This time tomorrow, the NHL lockout will be underway and there’s nothing we can do about it as fans. We can swear up and down that we’ll turn away and protest games but it does not matter what we say. Most of us will keep coming back and, now that the NHL has a longterm deal with NBC, the sport will reach a larger audience once it does return.
Just think about all that pent up anxiousness and desire all coming to a head with the tease of two of the NHL’s most storied franchises, the Detroit Red Wings and Toronto Maple Leafs, hitting the outdoor ice for the 2012 Winter Classic.
Today, you may plan on boycotting the game and questioning whether it will even take place but it will happen and you will watch it.
How couldn’t you? Who wouldn’t want to see such a legendary game? After all, it’s not about the squabbles between owners and players. It’s about two of the historically best teams on earth playing the best game on earth in one of the most ideal settings. (One has to wonder how calculated of a move it was to match these two teams and their diehard fan bases up this year.)
The game will happen. I am certain of that. The NHL will be ready to settle by then because they know they will make gobs and gobs of money off of that game. Soon thereafter, all will be forgotten and it will be business as usual.
But it does not have to be that way. Owners, fronted by their puppet, Gary Bettman, believe they hold all the cards and can bully the players. Is that really case, though?
With the exception of some fan bases that are loyal to a fault — oh, say Toronto and Detroit, for example — the average team suffers when it plays poorly and teams tend to play poorly when they are sans superstars.
So, while I do not think that a fan boycott will have much of an impact — after all, it is clear the league does not care about the fans — I think that players can hold strong and take a short-term hit in order to improve their situation in the long run.
Just imagine the impact players could have on the NHL if they made some drastic decisions.
Think of how owners would feel if Sidney Crosby and Alexander Ovechkin defected to the KHL. With Crosby’s concussion history and the KHL’s poor track record of dealing with injuries, Mario Lemieux would cringe at the thought of what could happen to his star player after taking a hard hit on Russian ice.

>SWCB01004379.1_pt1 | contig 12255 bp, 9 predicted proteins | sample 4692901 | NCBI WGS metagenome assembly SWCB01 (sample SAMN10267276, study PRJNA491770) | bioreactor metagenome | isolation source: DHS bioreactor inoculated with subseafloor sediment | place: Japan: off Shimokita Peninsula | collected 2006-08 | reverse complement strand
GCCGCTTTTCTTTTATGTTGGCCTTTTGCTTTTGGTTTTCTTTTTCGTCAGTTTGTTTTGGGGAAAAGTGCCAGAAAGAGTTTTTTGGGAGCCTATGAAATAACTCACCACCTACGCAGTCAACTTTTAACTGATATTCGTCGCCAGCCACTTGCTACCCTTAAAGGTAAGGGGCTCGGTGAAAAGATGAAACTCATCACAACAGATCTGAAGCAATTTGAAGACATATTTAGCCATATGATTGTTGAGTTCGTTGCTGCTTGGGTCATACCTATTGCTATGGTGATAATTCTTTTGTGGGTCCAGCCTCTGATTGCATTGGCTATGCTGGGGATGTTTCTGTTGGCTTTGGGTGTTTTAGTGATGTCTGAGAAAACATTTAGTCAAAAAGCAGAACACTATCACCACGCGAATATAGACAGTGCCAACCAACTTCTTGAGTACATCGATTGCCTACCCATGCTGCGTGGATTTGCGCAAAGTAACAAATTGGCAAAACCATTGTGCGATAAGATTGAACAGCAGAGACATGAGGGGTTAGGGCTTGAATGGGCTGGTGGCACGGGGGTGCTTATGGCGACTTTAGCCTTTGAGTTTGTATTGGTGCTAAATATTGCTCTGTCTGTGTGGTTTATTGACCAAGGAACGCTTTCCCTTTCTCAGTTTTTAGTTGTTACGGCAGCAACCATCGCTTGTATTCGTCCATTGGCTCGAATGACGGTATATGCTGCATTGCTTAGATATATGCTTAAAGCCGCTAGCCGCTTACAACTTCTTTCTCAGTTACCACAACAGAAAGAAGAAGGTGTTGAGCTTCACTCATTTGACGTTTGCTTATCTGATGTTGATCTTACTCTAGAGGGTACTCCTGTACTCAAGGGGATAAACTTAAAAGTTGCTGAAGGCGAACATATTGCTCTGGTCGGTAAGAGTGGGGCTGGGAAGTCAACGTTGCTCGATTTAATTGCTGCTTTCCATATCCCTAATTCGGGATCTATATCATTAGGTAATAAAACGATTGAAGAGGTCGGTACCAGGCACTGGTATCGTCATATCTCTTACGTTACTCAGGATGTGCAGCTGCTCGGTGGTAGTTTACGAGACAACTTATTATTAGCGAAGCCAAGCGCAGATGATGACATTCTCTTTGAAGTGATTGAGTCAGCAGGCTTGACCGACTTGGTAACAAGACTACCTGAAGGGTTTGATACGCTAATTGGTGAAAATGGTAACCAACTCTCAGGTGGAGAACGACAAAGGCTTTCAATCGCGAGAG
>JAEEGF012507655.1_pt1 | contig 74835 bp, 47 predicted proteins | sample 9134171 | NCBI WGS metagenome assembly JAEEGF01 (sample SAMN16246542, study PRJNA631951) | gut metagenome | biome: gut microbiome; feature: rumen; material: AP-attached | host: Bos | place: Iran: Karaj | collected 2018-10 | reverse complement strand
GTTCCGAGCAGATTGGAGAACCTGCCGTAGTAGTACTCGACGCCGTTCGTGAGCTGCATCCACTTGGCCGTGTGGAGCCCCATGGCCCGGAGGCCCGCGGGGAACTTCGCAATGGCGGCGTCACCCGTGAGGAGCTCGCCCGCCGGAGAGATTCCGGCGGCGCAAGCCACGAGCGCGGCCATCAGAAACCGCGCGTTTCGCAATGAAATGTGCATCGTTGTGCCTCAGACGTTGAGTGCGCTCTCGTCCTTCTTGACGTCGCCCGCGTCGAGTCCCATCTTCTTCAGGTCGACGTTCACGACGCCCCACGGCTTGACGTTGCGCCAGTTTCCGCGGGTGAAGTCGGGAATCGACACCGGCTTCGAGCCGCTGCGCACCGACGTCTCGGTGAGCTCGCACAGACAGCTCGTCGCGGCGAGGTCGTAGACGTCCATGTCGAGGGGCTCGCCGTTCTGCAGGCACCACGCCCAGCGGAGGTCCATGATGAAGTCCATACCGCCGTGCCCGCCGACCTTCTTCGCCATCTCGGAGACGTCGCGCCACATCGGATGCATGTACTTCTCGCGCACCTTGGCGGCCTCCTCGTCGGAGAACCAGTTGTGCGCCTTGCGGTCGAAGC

How would Ed Snider feel about Claude Giroux, Brayden Schenn, and Sean Couturier, riding the same rickety, unsafe planes from game to game that took the lives of former NHL greats like Brad McCrimmon just last year?
What if Ovechkin, Pavel Datsyuk, Evgeni Malkin, Alex Semin, llya Bryzgalov, and Ilya Kovalchuk decided to just throw in the towel and return back home for good?
Certainly, playing abroad for a few short months or maybe even a single year would limit the concerns owners might have but if the threat — yes, just a threat — existed that superstars could permanently abandon the NHL, the balance of power would shift drastically to the NHLPA.
The aforementioned players, as well as many others, could turn the KHL into a legitimate threat to the NHL and would allow the league to produce enough revenue through increased ticket and merchandise sales to improve the conditions of the league and make it a safer and securer environment for players which would, in turn, attract more players.
In no way do I want the KHL to pose a legitimate threat to the future of the NHL and there’s absolutely no way I want to even imagine that Claude Giroux et al. could fly on those winged abominations.
I also could not begin to fathom the complexities involved in players defecting to other leagues.
This is, in fact, just a tirade — but one with a point. Players do have the ability to turn the tides and gain the upper hand. The question is, do they want to resort to such tactics and run the risk of turning their backs on the dreams they worked so hard to achieve?